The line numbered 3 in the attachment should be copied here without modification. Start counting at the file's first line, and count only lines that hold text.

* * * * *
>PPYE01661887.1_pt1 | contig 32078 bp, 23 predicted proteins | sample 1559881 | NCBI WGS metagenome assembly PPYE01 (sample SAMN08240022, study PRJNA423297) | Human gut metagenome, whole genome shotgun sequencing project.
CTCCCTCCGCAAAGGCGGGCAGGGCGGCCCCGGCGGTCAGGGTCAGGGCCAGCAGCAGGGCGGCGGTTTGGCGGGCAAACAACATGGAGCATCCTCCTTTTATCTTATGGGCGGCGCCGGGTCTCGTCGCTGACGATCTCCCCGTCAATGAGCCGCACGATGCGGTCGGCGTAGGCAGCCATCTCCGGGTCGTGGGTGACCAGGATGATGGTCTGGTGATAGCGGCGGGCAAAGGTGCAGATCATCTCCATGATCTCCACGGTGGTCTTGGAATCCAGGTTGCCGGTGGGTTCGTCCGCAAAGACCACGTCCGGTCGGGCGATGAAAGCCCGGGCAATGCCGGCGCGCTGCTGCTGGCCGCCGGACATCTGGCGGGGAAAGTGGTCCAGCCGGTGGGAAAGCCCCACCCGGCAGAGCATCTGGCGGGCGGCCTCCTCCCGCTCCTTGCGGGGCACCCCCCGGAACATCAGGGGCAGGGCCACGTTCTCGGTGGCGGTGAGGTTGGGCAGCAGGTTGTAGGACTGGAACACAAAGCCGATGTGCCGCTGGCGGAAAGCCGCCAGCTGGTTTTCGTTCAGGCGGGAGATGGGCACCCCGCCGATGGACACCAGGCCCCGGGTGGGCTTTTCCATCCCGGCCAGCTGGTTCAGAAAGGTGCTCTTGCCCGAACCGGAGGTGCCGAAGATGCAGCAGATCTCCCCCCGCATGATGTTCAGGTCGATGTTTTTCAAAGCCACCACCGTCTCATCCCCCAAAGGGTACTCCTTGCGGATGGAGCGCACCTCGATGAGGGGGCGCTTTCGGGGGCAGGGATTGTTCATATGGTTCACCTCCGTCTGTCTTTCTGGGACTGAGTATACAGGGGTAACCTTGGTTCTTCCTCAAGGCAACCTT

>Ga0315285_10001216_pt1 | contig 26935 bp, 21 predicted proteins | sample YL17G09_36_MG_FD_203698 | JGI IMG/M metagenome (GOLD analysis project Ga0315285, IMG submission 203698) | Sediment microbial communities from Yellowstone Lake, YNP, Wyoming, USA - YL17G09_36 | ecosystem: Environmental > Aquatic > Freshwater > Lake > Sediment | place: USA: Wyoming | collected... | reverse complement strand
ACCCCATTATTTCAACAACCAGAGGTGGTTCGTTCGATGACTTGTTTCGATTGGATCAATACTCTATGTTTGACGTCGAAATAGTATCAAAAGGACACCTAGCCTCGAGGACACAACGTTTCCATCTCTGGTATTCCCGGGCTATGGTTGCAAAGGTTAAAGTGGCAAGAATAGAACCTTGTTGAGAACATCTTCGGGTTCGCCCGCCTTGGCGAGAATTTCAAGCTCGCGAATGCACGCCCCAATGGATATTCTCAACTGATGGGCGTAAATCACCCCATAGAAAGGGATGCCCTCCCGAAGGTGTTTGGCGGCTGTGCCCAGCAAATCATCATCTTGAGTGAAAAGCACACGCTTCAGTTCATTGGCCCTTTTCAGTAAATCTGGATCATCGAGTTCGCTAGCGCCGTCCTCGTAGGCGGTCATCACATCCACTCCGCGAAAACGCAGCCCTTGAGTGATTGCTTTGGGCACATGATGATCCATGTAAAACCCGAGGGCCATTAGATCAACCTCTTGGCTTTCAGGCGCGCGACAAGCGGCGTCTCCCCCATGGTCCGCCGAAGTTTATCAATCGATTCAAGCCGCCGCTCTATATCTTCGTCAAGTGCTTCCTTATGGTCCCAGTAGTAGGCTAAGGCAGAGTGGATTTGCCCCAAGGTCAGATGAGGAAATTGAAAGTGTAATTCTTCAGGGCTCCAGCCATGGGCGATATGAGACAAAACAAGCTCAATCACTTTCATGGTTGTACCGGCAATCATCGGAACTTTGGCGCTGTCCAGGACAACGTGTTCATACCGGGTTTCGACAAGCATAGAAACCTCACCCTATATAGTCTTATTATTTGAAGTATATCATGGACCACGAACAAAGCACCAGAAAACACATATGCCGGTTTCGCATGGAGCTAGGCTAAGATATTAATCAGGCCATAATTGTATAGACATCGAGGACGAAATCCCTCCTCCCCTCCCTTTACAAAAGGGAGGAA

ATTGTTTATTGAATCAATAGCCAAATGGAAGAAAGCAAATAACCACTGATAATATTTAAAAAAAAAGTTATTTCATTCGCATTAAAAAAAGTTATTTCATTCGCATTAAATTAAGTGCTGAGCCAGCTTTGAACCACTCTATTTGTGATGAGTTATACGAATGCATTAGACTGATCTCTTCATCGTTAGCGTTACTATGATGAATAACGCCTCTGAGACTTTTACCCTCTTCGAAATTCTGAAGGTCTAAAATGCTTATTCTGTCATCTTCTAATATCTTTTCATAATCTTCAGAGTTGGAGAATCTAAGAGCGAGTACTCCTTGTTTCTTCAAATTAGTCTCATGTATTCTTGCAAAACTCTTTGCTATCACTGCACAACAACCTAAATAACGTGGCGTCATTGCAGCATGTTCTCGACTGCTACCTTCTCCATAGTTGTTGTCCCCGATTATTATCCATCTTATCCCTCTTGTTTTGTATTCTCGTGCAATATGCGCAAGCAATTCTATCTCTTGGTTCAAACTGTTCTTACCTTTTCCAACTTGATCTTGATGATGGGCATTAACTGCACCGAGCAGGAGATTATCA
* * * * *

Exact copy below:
>Ga0315285_10001216_pt1 | contig 26935 bp, 21 predicted proteins | sample YL17G09_36_MG_FD_203698 | JGI IMG/M metagenome (GOLD analysis project Ga0315285, IMG submission 203698) | Sediment microbial communities from Yellowstone Lake, YNP, Wyoming, USA - YL17G09_36 | ecosystem: Environmental > Aquatic > Freshwater > Lake > Sediment | place: USA: Wyoming | collected... | reverse complement strand